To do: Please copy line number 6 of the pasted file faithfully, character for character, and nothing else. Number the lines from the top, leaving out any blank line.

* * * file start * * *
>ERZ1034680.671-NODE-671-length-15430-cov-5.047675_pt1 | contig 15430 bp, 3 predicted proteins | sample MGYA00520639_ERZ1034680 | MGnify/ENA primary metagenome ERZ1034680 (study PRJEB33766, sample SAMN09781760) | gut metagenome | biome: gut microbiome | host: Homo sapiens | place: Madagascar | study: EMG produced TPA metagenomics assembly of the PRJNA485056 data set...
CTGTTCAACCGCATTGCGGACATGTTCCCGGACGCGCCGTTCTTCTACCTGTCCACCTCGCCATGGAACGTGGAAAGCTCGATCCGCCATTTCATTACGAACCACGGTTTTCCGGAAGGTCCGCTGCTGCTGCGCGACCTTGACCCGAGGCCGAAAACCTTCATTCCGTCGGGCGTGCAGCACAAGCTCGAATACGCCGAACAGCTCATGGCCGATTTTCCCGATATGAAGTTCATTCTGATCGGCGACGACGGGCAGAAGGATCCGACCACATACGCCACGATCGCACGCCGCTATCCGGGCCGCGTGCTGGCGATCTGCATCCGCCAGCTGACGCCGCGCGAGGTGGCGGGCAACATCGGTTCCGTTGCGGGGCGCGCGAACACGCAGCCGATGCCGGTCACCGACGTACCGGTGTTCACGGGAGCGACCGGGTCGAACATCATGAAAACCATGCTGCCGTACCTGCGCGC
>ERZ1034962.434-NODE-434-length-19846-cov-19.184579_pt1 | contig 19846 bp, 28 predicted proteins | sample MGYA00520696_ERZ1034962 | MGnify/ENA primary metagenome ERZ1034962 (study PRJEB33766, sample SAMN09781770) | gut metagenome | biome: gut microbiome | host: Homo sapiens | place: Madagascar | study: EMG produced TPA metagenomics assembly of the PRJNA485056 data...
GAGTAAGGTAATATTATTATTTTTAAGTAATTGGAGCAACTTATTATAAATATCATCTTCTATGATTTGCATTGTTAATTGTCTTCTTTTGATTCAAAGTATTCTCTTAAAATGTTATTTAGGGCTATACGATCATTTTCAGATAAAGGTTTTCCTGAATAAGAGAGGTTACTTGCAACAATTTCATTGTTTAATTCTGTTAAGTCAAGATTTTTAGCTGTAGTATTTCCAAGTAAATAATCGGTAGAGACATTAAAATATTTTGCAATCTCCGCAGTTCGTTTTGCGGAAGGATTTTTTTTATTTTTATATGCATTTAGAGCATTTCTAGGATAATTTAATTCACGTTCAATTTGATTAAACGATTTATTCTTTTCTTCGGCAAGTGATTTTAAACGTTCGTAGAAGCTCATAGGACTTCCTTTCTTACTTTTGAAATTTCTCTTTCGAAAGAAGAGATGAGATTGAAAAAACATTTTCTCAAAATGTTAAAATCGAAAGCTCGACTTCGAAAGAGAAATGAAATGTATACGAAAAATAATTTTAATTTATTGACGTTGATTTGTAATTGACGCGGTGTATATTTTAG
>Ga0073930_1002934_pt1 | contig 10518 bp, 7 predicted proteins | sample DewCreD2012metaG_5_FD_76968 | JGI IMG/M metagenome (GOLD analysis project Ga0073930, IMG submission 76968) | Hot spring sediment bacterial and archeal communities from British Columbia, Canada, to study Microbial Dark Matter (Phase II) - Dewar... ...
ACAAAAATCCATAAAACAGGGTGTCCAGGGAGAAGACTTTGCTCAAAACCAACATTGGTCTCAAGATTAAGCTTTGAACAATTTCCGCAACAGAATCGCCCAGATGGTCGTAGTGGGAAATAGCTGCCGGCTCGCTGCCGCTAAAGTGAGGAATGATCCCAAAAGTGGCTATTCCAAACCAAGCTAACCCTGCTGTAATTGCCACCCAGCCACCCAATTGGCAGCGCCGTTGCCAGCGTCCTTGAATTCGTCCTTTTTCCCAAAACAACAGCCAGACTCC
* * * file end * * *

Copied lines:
ACAAAAATCCATAAAACAGGGTGTCCAGGGAGAAGACTTTGCTCAAAACCAACATTGGTCTCAAGATTAAGCTTTGAACAATTTCCGCAACAGAATCGCCCAGATGGTCGTAGTGGGAAATAGCTGCCGGCTCGCTGCCGCTAAAGTGAGGAATGATCCCAAAAGTGGCTATTCCAAACCAAGCTAACCCTGCTGTAATTGCCACCCAGCCACCCAATTGGCAGCGCCGTTGCCAGCGTCCTTGAATTCGTCCTTTTTCCCAAAACAACAGCCAGACTCC